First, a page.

Biological and Immune Responses to Current Anti-SARS-CoV-2 mRNA Vaccines beyond Anti-Spike Antibody Production.

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Date: May 14, 2022
Publisher: Hindawi Limited
Document Type: Article
Length: 6,274 words
Lexile Measure: 1530L

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Abstract :

Several vaccine strategies are now available to fight the current SARS-CoV-2 pandemic. Those based on the administration of lipid-complexed messenger(m)RNA molecules represent the last frontiers in terms of technology innovation. mRNA molecules coding for the SARS-CoV-2 Spike protein are intramuscularly injected, thereby entering cells by virtue of their encapsulation into synthetic lipid nanovesicles. mRNA-targeted cells express the Spike protein on their plasma membrane in a way that it can be sensed by the immune system, which reacts generating anti-Spike antibodies. Although this class of vaccines appears as the most effective against SARS-CoV-2 infection and disease, their safety and efficiency are challenged by several factors included, but not limited to the following: emergence of viral variants, lack of adequate pharmacokinetics/pharmacodynamics studies, inability to protect oral mucosa from infection, and antibody waning. Emergence of viral variants can be a consequence of mass vaccination carried out in a pandemic time using suboptimal vaccines against an RNA virus. On the other hand, understanding the remainder flaws could be of some help in designing next generation anti-SARS-CoV-2 vaccines. In this commentary, issues regarding the fate of injected mRNA, the tissue distribution of the induced antiviral antibodies, and the generation of memory B cells are discussed. Careful evaluation of both experimental and clinical observations on these key aspects should be taken into account before planning booster administration, vaccination to non-at-risk population, and social restrictions.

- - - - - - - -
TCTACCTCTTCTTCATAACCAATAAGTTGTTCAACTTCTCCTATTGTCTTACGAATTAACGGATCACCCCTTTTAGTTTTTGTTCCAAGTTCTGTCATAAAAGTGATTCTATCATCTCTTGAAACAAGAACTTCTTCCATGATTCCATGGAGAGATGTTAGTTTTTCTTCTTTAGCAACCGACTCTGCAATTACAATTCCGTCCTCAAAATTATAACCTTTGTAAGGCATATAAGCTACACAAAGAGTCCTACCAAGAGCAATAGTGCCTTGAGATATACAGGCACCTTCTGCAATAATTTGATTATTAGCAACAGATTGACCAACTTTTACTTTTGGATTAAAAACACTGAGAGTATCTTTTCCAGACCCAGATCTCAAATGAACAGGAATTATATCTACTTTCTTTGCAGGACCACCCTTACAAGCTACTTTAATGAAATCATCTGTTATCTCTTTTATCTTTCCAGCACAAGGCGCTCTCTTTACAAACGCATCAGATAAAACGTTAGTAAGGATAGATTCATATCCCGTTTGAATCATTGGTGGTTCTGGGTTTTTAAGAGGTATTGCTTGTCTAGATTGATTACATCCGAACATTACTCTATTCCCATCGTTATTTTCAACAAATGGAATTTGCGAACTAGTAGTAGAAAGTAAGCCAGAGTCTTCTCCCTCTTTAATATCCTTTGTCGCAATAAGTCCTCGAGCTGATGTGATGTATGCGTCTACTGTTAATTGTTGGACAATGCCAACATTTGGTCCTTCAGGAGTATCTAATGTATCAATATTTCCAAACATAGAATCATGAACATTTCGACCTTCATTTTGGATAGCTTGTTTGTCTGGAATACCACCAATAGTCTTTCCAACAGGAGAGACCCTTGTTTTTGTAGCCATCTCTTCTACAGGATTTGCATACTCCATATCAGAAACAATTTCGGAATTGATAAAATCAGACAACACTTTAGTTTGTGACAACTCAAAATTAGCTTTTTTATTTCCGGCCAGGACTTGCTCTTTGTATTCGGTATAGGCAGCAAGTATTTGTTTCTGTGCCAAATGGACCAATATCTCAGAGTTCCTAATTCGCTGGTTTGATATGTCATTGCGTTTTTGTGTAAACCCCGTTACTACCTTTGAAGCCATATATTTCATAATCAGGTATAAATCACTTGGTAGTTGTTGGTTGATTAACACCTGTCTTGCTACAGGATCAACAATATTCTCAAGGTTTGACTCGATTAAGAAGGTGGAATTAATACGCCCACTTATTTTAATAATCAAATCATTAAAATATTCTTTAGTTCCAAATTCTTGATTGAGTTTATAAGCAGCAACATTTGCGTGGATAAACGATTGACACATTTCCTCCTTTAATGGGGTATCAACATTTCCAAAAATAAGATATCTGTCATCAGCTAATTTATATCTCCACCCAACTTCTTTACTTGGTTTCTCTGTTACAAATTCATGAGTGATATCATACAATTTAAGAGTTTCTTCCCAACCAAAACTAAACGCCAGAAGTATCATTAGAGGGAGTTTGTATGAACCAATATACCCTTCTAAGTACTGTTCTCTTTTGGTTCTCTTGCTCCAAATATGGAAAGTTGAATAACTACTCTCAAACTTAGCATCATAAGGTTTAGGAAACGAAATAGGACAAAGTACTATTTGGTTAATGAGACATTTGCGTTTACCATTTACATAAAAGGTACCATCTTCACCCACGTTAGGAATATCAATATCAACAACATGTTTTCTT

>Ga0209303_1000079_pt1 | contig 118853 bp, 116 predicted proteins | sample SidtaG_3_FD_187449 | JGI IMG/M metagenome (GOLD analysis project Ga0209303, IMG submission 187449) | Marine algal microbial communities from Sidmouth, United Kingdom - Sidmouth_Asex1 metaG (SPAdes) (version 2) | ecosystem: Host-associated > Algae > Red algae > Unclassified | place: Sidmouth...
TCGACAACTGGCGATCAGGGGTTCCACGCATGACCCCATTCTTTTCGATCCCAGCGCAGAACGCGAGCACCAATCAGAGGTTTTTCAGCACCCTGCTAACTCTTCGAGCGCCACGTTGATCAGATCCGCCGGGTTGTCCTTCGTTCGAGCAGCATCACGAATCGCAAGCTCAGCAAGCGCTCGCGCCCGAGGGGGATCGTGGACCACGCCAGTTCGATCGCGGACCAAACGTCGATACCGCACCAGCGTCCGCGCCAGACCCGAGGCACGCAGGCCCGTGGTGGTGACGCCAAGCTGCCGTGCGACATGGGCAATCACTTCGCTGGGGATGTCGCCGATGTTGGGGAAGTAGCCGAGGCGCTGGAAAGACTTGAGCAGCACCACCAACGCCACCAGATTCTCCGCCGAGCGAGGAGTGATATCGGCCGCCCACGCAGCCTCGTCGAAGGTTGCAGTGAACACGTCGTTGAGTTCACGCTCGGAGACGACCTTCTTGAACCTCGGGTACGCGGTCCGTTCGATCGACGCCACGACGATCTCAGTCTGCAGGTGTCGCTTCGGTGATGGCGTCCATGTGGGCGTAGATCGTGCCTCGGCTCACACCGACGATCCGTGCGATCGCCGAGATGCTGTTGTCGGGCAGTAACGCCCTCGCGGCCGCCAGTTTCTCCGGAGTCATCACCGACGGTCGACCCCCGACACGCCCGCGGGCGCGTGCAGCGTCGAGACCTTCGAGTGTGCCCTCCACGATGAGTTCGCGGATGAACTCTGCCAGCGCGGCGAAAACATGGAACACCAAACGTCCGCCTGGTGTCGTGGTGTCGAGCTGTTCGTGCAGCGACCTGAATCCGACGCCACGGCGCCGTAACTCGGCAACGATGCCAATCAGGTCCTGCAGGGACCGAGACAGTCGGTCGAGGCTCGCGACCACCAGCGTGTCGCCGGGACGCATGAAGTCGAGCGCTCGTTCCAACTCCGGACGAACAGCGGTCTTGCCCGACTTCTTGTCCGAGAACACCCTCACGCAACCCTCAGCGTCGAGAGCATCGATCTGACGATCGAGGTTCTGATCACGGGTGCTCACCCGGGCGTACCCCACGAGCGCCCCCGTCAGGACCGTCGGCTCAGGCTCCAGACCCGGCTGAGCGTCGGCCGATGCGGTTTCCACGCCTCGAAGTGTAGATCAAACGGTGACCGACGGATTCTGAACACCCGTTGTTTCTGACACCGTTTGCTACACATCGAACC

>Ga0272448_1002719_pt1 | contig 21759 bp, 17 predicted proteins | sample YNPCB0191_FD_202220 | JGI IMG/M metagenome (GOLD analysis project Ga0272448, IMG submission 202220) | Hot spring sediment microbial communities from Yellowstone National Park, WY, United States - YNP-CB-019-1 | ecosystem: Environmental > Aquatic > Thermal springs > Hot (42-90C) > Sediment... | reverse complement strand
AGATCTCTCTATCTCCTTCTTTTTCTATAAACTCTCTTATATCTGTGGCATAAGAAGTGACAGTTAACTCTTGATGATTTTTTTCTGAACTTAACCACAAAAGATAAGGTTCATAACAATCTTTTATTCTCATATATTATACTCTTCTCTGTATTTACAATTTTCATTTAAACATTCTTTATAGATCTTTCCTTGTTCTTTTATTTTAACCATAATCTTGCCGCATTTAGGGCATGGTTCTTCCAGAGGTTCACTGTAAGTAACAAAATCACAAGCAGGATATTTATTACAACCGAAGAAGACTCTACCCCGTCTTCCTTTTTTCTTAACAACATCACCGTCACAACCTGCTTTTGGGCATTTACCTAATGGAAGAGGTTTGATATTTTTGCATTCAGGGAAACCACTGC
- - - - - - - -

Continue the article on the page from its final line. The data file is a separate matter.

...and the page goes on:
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Gale Document Number: GALE|A704638080